'Last place I expected to be': Woman whose mother abducted her as baby testifies at sentencing

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CORRECTS YEAR TO 2015 - Attorney Russell Mace speaks with reporters outside the federal courthouse in Charleston, S.C., on Tuesday, Feb. 10, 2015, after his client, Dorothy Lee Barnett, pleaded guilty to parental kidnapping and two counts of falsifying passport applications and was sentenced to 21 months in prison. Prosecutors say she took her infant daughter overseas from South Carolina in 1994 and eluded authorities until she was arrested in Australia in 2013. (AP Photo/Bruce Smith)


In this undated image released by the Cannon Detention Center in (S.C) via the Post & Courier, Dorothy Lee Barnett poses for a mug shot. Barnett accused of kidnapping her infant daughter from South Carolina and fleeing overseas more than 20 years ago is appearing in federal court to enter a plea and be sentenced Tuesday, Feb. 10, 2015. Barnett, formerly of the Isle of Palms, is charged with parental kidnapping and falsifying U.S. passport applications. (AP Photo/Cannon Detention Center in (S.C) via the Post & Courier)


CHARLESTON, South Carolina — A woman whose mother abducted her as an infant and took her overseas more than 20 years ago stood in a courtroom Tuesday, fighting back tears, and told a judge she has had a good life even though she didn't know her birth father growing up.

"I was raised very fortunately. I was loved beyond belief," Samantha Geldenhuys, 21, told U.S. District Judge Richard Gergel after her mother, Dorothy Lee Barnett, pleaded guilty to parental kidnapping and two counts of falsifying passport applications.

The judge sentenced the 54-year-old Barnett — who lived in Isle of Palms when she took her daughter — to 21 months in prison followed by two years' supervised parole. She is expected to be released in a few months because she gets credit for time served since her arrest in November 2013.

That's after she was tracked down in Australia, where she had been living under another name since 2007. It was the first time her daughter learned about her past.

"It was a shock to me, and this is the last place I expected to be standing," Geldenhuys said. "It could have been great to grow up here."

She said she recently spent time with her birth father, Benjamin Harris Todd III. He had legal custody after her parents divorced.

"That was an experience I cannot describe in words," she said.

According to court records, Todd and Barnett went through an acrimonious divorce in February 1994. The family court found that "the mother steadfastly rejected that the father had a role of value to the child and that she and the child would be better off if he were not in the picture at all," records said.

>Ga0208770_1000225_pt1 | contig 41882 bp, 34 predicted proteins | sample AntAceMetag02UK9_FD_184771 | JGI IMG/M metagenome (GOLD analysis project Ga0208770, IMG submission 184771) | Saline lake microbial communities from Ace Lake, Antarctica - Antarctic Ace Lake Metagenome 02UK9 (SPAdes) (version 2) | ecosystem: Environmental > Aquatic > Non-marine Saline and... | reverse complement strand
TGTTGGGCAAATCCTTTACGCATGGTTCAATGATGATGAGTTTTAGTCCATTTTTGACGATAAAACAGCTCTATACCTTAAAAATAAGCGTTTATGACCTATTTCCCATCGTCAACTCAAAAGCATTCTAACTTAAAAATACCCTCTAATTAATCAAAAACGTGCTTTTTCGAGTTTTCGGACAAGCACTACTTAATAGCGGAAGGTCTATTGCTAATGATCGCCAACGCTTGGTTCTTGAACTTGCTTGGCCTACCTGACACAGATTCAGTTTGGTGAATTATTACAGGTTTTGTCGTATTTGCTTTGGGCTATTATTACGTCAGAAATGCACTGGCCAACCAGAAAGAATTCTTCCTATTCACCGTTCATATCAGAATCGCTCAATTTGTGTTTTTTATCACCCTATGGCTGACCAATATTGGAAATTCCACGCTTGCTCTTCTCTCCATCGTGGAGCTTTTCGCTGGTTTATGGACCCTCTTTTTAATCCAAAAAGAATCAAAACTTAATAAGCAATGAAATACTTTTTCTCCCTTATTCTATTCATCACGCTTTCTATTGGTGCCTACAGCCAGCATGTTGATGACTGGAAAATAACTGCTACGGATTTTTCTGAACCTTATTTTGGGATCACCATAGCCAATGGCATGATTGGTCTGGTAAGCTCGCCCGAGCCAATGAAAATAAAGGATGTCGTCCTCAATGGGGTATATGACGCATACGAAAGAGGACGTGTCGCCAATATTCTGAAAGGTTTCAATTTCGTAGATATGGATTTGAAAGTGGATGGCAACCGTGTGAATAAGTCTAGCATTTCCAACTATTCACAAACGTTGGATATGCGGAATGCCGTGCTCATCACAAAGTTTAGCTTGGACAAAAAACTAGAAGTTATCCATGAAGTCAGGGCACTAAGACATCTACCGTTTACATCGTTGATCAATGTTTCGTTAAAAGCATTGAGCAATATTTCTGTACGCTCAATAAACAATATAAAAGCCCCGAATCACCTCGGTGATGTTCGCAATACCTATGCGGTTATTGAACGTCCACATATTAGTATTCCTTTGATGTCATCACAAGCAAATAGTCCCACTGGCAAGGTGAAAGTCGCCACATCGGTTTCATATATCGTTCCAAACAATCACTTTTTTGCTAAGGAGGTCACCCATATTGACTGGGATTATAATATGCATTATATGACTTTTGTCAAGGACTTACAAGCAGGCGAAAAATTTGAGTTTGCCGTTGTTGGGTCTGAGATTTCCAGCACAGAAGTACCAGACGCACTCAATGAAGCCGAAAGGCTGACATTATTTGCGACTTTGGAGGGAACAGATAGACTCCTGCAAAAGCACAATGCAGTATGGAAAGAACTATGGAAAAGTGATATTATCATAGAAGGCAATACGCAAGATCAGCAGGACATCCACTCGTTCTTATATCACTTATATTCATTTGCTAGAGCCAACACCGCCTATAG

Prosecutors said that a few months later, Barnett left for a birthday party during a visit with her daughter, then called Savanna Catherine Todd and nearly a year old, and didn't return. Barnett was eventually located in Australia and fought extradition but was returned to the U.S. om September.

Barnett told authorities that she fled to Malaysia and then South Africa, where she met and married Juan Geldenhuys, who is now dead. She said the family later lived in Botswana, New Zealand, and Australia, moving for her husband's employment.

She told authorities that over 20 years, the only person she had contact with in the United States was her brother, who has since died.

Before sentencing, Barnett told the court that she had separated from Todd while pregnant with her daughter. She thanked God for all the friends who have been taking care of her daughter and her son since her arrest.

"Ms. Barnett, there are no winners in this situation," the judge told her.

Geldenhuys didn't comment as she was hurried from the courthouse into a car.

Benjamin Todd didn't appear at the hearing. The attorney who represented him in his divorce, Graham Sturgis, spoke to the judge on his behalf.

He read a note Todd wrote after his daughter disappeared, imagining himself looking down the driveway: "Someday my daughter will be looking there for me."

Sturgis said his client "feels that justice has been served and is focusing on getting to know his daughter."

Barnett's attorney, Russell Mace III, said he didn't know whether Geldenhuys would remain in the United States or return to Australia.

He also said Barnett's sentence was an expected one. He said that Barnett could be free "in 11 or 12 weeks and perhaps sooner."

The charges of falsifying passport applications each carried a maximum sentence of 10 years; parental kidnapping, a maximum of three.

But in federal court, judges get a range of sentences based on a report that considers matters such as the nature of the crime and previous convictions. Barnett had none. The report suggested 15 to 21 months.

The judge said he sentenced Barnett to the maximum in the range because "this was a calculated, methodical crime carried out in a deliberate way."

Gergel said: "I don't believe Ms. Barnett is going to commit any other crime. But it is important that others be deterred from taking the law into their own hands."

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